The Intent.-Fraudulent Selling is evidence of fraudulent possession. United States v. Biebusch, 1 McCr. C. C. 42. An intent generally may be inferred and proved in the same way as the intent in cases of uttering generally. See Miller v. State, 51 Ind. 405; Hopkins v. Com.. 44 Mass. (3 Metc.) 460; Hutchins v. State, 13 Ohio, 198; Perdue v. State, 2 Humph. (Tenn.) 494.

3 Ex parte Finley, 66 Cal. 262; Barfield v. State, 29 Ga. 127; s c., 74 Am. Dec. 49; State v. Boasso, 38 La An. 202; State v. Hahn, 38 La. An. 169; State v. Anderson, 30 La. An. pt. 1, 557; Buren 7. State, 16 Lea (Tenn.), 61; Hatch v. State, 8 Tex. App. 416, s c., 34 Am. Rep.

751; Cal. Pen. Code, sec. 470; Ga. Pen. Code, div. 7, sec. 14; Tex. Crim. Code art. 439.

4. Rex v. Crowther, 5 Car. & P. 337; Reg. v. Nash, 2 Den. C. C. 493; Reg. v. Dodd, 18 L. T. N. S. 89. See Reg. v. Tylney, I Den. C. C. 319.

5. State v. Keneston, 59 N. H. 36.

6. Thus it has been held that the fact that the law was violated by the sale of liquors without a license, for which the forged instrument was passed will not affect the criminal character of the act. Dunn v. People, 4 Colo. 196.

7. Thompson v. State, 49 Ala. 16.

8. Forged Deposition to Secure Divorce. -As in a forged deposition made by the defendant to secure a divorce, his object in forging such deposition being to procure a divorce to which he pleaded himself legally entitled. State v. Kimball, 50 Me. 409.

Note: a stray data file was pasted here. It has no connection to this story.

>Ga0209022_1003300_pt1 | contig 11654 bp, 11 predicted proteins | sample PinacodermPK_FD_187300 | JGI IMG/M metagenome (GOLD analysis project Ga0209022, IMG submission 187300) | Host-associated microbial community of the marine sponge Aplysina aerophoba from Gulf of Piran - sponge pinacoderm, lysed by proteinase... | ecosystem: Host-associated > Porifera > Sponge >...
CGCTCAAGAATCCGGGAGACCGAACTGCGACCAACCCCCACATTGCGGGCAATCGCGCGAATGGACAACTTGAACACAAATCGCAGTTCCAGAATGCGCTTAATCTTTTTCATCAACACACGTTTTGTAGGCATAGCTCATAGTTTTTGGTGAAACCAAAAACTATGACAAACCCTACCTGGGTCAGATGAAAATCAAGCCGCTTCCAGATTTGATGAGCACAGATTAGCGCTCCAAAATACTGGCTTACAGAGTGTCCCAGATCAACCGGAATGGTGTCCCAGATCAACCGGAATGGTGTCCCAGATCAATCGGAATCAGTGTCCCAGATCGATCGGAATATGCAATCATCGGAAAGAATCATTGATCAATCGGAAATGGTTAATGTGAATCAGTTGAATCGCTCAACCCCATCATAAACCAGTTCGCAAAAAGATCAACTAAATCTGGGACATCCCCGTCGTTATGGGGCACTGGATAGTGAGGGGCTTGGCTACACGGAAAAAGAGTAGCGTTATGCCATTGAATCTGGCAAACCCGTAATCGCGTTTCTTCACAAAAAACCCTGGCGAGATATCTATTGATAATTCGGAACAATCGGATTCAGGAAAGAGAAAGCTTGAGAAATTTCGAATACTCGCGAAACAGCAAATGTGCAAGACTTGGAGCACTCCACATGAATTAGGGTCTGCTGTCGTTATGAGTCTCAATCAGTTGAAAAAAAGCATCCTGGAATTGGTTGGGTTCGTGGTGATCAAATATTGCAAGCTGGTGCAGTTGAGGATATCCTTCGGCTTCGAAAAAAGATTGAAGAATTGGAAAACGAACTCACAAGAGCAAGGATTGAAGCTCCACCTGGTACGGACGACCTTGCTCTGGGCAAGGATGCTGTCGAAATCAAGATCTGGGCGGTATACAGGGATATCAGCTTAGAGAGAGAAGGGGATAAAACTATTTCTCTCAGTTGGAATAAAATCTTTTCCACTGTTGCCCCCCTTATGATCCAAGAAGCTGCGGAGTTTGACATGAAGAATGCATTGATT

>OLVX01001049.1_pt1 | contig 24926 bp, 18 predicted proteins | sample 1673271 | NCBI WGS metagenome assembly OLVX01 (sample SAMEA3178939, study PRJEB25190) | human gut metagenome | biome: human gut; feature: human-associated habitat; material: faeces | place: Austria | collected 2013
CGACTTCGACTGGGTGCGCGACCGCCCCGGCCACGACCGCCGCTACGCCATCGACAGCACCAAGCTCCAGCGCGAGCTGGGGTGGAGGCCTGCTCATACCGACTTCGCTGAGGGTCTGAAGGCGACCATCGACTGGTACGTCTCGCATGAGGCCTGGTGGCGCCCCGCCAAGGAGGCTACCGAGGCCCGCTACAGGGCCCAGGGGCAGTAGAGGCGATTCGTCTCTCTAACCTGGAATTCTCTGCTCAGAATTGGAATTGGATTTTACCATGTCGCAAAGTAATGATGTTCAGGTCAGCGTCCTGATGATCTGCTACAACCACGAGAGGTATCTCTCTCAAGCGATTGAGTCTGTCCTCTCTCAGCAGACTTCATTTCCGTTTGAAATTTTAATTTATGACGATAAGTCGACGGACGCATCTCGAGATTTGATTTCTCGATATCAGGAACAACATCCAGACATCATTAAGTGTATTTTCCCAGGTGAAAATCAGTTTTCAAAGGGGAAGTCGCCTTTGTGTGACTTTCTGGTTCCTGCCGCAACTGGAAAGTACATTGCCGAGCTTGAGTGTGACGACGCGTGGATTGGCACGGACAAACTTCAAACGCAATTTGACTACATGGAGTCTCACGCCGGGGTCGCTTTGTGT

9. Garmire v. State, 104 Ind. 444.

10. Raising on Order. -Thus under an indictment for forgery in raising an order it is held immaterial that the drawer owed defendant more than the amount to which the order was raised. Bush v. State, 77 Ala. 83.

11. People v. Fadner, 10 Abb. (N. Y.) N. C. 462.

ery was discovered and no injury resulted; or that the forged instrument was obtained from the defendant by a trap.2

An acquittal of forging and uttering a particular forged paper will not preclude the State from proving the fact of the possession or the uttering of such forged paper in another prosecution against the same person for a crime of the same character.3

VIII. VENUE AND JURISDICTION.-The venue must be laid in the jurisdiction where the offence is committed. The crime of uttering and publishing is not complete until the paper is transferred and comes to the hands of some person other than the felon, his agent or servant.4 Thus where a note with forged indorsements is sent by the accused per mail from one county to an individual in another county, for the purpose of obtaining money or credit upon it, the crime is not committed until received by the person to whom it is sent, and the proper place of trial is the county to which the note was sent.5

1. Where an Insurance Agent Forged an Application for Insurance and notes for the premium, and sent them to his company for the purpose of fraudulently securing his commission, it was held that he could not escape conviction on the ground that the forgery was discovered and no policy issued, and the notes never became valid obligation for the payment of money. State v. McMackin, 70 Iowa, 281.

2. See Thompson v. State, 18 Ind. 386; s. c., 81 Am. Dec. 364; State v. Covington, 2 Bail. (S. C.) L. 569; Rex v. Adey, 7 Car. & P. 140; Rex v. Holden, Russ. & R. C. C. 154. As where a detective appealed to the defendant to purchase forged notes. Rex v. Holden, Russ. & R. C. C. 154.

3. Bell v. State, 57 Md. 108.